“I was shocked,” Morrison told The Stream. “I was speechless. I couldn’t believe it. But it’s bittersweet. Knowing that my book gained popularity because of increased awareness of Black pain — that hurts.”
She sees reflections of history in these conflicting emotions. “I come from a people who, in the midst of our pain and anger and sadness, have had the capacity to exude joy. That’s what I’m experiencing now,” she said.
Many Christian leaders have compared the COVID-19 pandemic to often-ignored issues of race that have lately been elevated.
“God wants us to deal with the disease that has never been healed in American history,” said Thomas. “That is our broken, sinful condition that causes racism. Not only have we perpetuated it generationally. But it has been built institutionally and structurally into our nation.”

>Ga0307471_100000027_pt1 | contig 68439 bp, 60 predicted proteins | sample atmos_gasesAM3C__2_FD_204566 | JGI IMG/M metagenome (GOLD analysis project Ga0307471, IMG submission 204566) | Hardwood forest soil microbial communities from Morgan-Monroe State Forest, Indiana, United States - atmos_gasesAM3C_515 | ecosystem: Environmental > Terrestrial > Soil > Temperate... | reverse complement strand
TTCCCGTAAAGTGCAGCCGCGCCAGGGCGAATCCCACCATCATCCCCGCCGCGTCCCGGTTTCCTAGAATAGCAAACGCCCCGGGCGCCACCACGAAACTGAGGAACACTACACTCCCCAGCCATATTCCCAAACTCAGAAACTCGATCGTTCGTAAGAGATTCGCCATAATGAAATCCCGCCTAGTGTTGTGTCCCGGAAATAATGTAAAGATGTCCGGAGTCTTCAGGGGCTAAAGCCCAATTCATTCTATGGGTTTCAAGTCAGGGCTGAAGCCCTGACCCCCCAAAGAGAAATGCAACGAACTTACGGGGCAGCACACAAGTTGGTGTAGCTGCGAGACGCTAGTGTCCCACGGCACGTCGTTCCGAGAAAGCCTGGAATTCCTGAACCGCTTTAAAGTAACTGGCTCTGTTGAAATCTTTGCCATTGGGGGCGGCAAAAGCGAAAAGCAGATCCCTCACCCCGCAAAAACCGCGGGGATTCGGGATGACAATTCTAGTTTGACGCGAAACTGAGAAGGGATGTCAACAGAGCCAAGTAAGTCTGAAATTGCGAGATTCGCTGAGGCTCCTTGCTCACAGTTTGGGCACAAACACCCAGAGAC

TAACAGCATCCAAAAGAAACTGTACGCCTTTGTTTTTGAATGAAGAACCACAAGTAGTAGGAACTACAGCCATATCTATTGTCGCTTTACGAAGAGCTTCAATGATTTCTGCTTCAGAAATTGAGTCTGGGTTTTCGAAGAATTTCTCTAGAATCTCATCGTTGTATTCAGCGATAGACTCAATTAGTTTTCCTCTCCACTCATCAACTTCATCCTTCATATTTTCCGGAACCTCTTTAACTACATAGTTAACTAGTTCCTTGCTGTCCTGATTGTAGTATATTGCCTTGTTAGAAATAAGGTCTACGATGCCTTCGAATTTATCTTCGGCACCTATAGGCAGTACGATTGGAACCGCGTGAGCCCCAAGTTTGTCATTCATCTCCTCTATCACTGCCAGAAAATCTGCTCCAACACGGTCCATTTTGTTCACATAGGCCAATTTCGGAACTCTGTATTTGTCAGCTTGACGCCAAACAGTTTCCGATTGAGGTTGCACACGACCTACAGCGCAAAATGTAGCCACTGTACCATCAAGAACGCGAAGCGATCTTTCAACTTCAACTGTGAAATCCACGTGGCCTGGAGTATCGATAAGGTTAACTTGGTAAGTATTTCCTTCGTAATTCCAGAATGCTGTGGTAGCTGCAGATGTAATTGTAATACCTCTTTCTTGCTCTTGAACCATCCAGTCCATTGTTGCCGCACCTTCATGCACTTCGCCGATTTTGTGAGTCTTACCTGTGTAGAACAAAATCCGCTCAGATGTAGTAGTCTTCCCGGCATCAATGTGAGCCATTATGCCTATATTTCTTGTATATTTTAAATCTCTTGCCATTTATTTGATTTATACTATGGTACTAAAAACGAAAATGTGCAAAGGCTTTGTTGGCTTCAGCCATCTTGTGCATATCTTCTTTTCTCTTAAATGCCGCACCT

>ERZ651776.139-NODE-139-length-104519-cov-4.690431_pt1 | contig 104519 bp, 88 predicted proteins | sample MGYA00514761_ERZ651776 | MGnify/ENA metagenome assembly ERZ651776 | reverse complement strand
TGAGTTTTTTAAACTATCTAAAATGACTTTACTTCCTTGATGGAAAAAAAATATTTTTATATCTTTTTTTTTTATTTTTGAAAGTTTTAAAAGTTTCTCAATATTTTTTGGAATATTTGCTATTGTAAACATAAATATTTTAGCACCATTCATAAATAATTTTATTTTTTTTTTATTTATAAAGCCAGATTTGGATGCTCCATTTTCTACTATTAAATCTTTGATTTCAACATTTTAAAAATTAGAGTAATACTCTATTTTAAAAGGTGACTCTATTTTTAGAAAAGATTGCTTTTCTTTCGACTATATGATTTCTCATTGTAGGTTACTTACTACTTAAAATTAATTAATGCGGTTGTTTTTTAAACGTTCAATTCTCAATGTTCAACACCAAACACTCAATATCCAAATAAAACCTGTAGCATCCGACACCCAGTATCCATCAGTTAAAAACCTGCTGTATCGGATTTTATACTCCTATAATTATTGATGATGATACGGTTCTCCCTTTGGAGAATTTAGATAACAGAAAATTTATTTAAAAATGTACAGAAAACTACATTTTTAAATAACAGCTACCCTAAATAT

Several ministries including Civil Righteousness have grown exponentially in recent weeks.
Gospel Truth Silences ‘Nefarious Agendas’
Thomas noted he has led justice trainings in 18 cities over the past two years, with three cities particularly active in their faith-based advocacy.
“Within the past two weeks or so, we’ve gone from three cities to 110 cities and growing by the day,” said Thomas. “Last week alone, we had over 600,000 unique engagements on social media. God has been preparing us to carry this message. It feels like we’ve stepped into a moment that we’ve been created for.”
The Bible teacher, who has confronted looters on the streets of Ferguson, is well aware of malign forces present at rallies. “During any time of grief or mourning, there’s a certain vulnerability that takes place,” said Thomas. “It can be an opening for the advancing of agendas that are antithetical to Christ’s agenda.”